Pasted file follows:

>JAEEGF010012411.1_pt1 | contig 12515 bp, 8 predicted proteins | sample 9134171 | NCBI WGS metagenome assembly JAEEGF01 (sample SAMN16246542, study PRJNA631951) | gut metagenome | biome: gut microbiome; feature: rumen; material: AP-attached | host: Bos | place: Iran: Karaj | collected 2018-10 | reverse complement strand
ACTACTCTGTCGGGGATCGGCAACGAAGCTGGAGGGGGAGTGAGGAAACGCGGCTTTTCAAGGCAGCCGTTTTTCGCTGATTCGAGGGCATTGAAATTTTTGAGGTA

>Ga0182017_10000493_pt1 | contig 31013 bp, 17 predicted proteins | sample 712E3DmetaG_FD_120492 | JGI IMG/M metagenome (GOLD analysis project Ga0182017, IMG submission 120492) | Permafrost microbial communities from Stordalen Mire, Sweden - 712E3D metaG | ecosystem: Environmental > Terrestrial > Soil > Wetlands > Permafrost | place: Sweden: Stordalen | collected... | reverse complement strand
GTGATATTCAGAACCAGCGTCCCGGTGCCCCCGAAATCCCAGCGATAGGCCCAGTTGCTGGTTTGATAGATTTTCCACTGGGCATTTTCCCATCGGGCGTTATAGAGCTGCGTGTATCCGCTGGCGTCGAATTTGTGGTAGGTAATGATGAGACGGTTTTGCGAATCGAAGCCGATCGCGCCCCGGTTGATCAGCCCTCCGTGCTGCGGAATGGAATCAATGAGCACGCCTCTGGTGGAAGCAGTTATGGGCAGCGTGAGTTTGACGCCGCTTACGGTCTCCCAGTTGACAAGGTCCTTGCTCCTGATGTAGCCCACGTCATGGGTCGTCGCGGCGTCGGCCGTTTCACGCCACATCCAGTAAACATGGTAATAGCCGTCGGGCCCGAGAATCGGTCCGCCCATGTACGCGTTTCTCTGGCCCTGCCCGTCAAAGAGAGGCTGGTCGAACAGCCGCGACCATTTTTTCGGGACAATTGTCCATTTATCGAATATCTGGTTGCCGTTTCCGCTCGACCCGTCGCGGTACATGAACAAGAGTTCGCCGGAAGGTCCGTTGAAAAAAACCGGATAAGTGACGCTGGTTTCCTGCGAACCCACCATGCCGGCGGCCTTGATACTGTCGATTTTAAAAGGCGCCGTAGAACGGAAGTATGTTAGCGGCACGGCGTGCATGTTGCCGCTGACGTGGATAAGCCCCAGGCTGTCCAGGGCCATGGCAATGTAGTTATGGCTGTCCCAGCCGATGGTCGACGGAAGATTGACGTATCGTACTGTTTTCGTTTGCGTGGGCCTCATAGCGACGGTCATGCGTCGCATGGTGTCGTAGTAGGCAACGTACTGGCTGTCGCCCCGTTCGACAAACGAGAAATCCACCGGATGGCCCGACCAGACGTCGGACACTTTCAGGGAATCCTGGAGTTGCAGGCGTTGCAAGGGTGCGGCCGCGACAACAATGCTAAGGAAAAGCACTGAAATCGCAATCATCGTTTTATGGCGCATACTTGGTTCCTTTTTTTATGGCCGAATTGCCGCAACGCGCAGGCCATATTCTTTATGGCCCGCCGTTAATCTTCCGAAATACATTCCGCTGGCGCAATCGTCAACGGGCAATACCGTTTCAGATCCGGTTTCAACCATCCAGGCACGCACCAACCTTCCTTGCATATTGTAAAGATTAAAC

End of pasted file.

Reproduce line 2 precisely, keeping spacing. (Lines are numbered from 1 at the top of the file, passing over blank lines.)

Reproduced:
ACTACTCTGTCGGGGATCGGCAACGAAGCTGGAGGGGGAGTGAGGAAACGCGGCTTTTCAAGGCAGCCGTTTTTCGCTGATTCGAGGGCATTGAAATTTTTGAGGTA